The $3.5 trillion of QE, six years of 0% interest rates for Wall Street (why are credit card interest rates still 13%?), and $8 trillion of deficit spending by the Federal government have provided the outward appearance of economic recovery, as the standard of living for most Americans has declined significantly. With real median household income still 6.5% BELOW 2007 levels, 7.3% BELOW 2000 levels, and about equal to 1989 levels, the only way the ruling class could manufacture a fake recovery is by ramping up the printing presses and reigniting a housing bubble and an auto bubble. They even threw in a student loan bubble for good measure.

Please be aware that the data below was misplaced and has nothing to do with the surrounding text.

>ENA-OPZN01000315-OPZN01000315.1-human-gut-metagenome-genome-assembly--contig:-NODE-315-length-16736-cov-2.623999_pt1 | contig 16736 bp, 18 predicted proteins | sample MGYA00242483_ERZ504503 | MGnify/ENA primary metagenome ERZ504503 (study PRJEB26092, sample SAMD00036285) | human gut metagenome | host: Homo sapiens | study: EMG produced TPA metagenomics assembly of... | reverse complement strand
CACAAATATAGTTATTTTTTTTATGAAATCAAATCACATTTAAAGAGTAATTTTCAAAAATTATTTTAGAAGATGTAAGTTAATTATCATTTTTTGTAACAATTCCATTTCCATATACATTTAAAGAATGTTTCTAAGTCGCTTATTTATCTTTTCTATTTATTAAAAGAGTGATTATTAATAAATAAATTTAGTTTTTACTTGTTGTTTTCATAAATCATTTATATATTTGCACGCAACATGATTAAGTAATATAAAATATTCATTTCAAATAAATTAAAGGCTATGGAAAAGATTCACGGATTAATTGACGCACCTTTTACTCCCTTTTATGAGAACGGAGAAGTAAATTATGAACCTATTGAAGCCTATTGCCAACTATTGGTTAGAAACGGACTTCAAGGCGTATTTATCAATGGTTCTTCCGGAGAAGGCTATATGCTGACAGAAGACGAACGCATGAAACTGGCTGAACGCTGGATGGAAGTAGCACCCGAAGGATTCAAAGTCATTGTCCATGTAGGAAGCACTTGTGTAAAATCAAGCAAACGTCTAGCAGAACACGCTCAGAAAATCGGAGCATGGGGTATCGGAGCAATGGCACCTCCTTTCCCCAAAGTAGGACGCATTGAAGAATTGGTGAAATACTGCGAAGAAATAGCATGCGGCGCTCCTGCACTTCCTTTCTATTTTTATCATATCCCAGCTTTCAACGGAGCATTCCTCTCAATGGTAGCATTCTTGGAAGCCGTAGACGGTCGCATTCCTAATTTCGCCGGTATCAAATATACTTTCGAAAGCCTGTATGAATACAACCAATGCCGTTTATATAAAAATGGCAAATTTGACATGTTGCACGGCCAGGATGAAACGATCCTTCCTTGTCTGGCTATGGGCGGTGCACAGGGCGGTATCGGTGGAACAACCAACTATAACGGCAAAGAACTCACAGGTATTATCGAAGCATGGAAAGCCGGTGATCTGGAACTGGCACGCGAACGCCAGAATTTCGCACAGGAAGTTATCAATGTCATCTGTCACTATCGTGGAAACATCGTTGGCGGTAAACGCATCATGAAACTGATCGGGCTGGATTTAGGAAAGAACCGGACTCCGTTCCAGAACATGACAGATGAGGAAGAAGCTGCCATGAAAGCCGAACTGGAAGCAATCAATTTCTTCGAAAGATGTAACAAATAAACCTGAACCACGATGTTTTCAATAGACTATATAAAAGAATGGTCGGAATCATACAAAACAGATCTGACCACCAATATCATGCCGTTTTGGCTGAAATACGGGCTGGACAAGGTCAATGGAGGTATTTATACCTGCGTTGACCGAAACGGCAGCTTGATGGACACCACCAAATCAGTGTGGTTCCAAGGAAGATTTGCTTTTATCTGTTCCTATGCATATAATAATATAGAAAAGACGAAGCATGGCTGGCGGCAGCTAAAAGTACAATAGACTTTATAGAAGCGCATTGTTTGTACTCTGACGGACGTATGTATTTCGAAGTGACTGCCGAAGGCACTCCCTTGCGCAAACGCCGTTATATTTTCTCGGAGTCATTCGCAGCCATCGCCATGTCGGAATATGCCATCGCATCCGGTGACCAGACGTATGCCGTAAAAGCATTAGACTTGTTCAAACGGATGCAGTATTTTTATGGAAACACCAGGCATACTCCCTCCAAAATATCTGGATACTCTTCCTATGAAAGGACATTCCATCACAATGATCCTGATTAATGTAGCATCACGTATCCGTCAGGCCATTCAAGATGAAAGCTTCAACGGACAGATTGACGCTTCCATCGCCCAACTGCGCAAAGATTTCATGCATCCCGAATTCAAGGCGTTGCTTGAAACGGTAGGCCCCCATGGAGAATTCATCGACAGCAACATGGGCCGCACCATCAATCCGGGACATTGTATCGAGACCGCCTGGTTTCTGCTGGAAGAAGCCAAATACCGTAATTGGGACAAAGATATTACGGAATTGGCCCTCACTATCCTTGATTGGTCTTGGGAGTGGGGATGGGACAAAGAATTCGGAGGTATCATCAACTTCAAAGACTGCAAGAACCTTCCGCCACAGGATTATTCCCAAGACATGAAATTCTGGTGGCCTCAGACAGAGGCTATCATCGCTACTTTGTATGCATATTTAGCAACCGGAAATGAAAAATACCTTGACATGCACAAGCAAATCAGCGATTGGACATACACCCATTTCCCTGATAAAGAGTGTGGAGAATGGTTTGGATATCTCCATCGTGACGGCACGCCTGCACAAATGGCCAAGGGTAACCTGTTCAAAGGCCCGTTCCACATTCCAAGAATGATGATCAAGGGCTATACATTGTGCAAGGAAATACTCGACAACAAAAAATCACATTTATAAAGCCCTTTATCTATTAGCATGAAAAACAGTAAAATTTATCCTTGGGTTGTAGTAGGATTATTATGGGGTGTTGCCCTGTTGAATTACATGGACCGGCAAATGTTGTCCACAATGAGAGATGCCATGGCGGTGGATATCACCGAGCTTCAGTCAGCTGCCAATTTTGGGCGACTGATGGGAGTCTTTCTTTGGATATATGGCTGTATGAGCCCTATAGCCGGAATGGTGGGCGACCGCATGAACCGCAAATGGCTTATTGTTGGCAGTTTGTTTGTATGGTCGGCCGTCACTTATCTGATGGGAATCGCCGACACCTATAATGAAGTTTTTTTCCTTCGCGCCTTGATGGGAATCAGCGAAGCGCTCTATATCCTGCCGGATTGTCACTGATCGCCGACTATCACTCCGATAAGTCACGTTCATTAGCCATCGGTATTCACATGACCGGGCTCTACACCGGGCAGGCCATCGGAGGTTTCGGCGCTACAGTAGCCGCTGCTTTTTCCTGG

The entire engineered “housing recovery” has had a suspicious smell to it all along. The true bottom occurred in 2009 with an annual rate of 4 million existing home sales. An artificial bottom of 3.5 million occurred in 2010 after the expiration of the Keynesian first time home buyer credit that lured more dupes into the market. The current rate of 5.31 million is at 2007 crash levels and on par with 2001 recession levels. With mortgage rates at record low levels for five years, this is all we got?

https://confoundedinterest.files.wordpress.com/2015/09/ehs092115.png

What really smells is the number of actual mortgage originations that have supposedly driven this 35% increase in existing home sales. If existing home sales are at 2007 levels, how could mortgage purchase applications be 55% below 2007 levels? If existing home sales are up 35% from the 2009/2010 lows, how could mortgage purchase applications be flat since 2010?